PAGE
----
In some of the more integrated customer-supplier relationships, manufacturing suppliers start to look like employees. That is, the independent businesses become “interdependent,” with the well-connected supplier frequently engaging different parts of the customer’s operations, and getting an inside view of the customer’s business.
The supplier and customer may both favor this tight relationship. Perhaps the customer wishes to rely on the supplier to outsource more, while the supplier wants to deliver an expanded range of support and services beyond making parts. However, there comes a point where the supplier that starts to look like an employee ought to expect to be evaluated like an employee. That is, the supplier should be ready to provide the fourth thing.
For a supplier that is fully independent, there are just three things. Specifically, the supplier’s work can be evaluated by these measures: quantity, quality and timeliness. I am not talking about just machining here, but also plumbing, a meal in a restaurant, neurosurgery or any closed-end work. In each of these cases, the expected quantity, quality and timeliness of the work can be at least roughly defined in advance.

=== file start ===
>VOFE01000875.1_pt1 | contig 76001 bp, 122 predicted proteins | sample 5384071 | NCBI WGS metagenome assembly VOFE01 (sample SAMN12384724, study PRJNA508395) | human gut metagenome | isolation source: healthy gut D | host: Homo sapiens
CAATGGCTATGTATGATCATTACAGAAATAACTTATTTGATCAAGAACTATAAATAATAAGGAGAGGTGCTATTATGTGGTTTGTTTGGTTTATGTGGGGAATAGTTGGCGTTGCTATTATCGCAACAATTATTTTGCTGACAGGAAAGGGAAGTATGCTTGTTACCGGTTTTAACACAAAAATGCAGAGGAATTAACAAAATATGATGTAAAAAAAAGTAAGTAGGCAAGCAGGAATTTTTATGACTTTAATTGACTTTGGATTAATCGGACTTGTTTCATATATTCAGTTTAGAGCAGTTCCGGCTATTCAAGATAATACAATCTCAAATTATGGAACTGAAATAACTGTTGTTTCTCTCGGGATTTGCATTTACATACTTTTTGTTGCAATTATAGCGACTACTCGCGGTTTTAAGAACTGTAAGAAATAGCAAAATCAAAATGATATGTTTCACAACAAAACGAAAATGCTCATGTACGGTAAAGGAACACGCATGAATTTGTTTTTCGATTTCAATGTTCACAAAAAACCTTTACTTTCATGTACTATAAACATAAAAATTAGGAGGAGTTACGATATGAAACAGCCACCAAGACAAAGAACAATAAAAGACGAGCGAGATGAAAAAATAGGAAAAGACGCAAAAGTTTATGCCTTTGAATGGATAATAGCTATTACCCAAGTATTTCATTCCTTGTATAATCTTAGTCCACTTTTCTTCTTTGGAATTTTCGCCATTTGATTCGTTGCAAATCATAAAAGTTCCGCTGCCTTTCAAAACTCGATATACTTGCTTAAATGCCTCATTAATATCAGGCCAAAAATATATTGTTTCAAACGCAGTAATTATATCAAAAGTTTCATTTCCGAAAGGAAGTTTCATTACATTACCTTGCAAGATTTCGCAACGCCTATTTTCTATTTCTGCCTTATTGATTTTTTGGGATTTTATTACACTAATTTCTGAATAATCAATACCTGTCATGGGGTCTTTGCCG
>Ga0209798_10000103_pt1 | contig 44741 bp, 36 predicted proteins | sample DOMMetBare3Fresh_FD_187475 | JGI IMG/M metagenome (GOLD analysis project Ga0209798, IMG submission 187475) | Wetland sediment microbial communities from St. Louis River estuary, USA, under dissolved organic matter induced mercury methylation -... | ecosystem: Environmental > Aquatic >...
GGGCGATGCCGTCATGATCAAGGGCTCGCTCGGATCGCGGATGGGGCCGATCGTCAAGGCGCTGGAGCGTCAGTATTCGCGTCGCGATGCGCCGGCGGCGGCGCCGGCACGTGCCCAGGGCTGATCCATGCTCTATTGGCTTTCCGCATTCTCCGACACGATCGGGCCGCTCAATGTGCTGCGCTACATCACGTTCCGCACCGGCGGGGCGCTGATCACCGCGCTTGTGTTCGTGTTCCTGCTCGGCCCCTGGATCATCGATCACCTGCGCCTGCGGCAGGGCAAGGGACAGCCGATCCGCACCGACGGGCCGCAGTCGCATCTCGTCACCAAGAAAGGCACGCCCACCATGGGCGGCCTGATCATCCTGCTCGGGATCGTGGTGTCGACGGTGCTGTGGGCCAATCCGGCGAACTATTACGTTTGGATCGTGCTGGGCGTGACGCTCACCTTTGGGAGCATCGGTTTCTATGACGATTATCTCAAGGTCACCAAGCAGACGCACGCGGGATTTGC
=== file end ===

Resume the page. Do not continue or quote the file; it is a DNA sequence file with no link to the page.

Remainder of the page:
In the case of an employee, however—someone who is an integral and ongoing part of a business—the employer has a right to expect not just the three measures but a fourth measure as well. By definition, this expectation can’t be defined, because it consists of the extent to which the employee reaches out to address those needs that are not specifically spelled out.
Work is complicated. To varying degrees, businesses are too complex for everything that needs to be done to take the form of a predefined task with a quantity, quality and timeliness attached to it. Companies therefore rely on employees to fill the gaps. In any organization—perhaps this is universal—the best employees look up, down, sideways and into the future of the organization around them, and while they do not see every need (because they can’t address every need), they do find the gaps that they can fill confidently. If the need is small, they proceed to fill it, and if the need is large, then they begin to conceive of the way forward to filling it over time.
I don’t want to carry the analogy too far—a supplier is not an employee. However, for those manufacturing suppliers who do want the relative security of becoming more integrated with customers, the question is worth asking: What are the undefined expectations you can begin to fulfill? What is your fourth thing?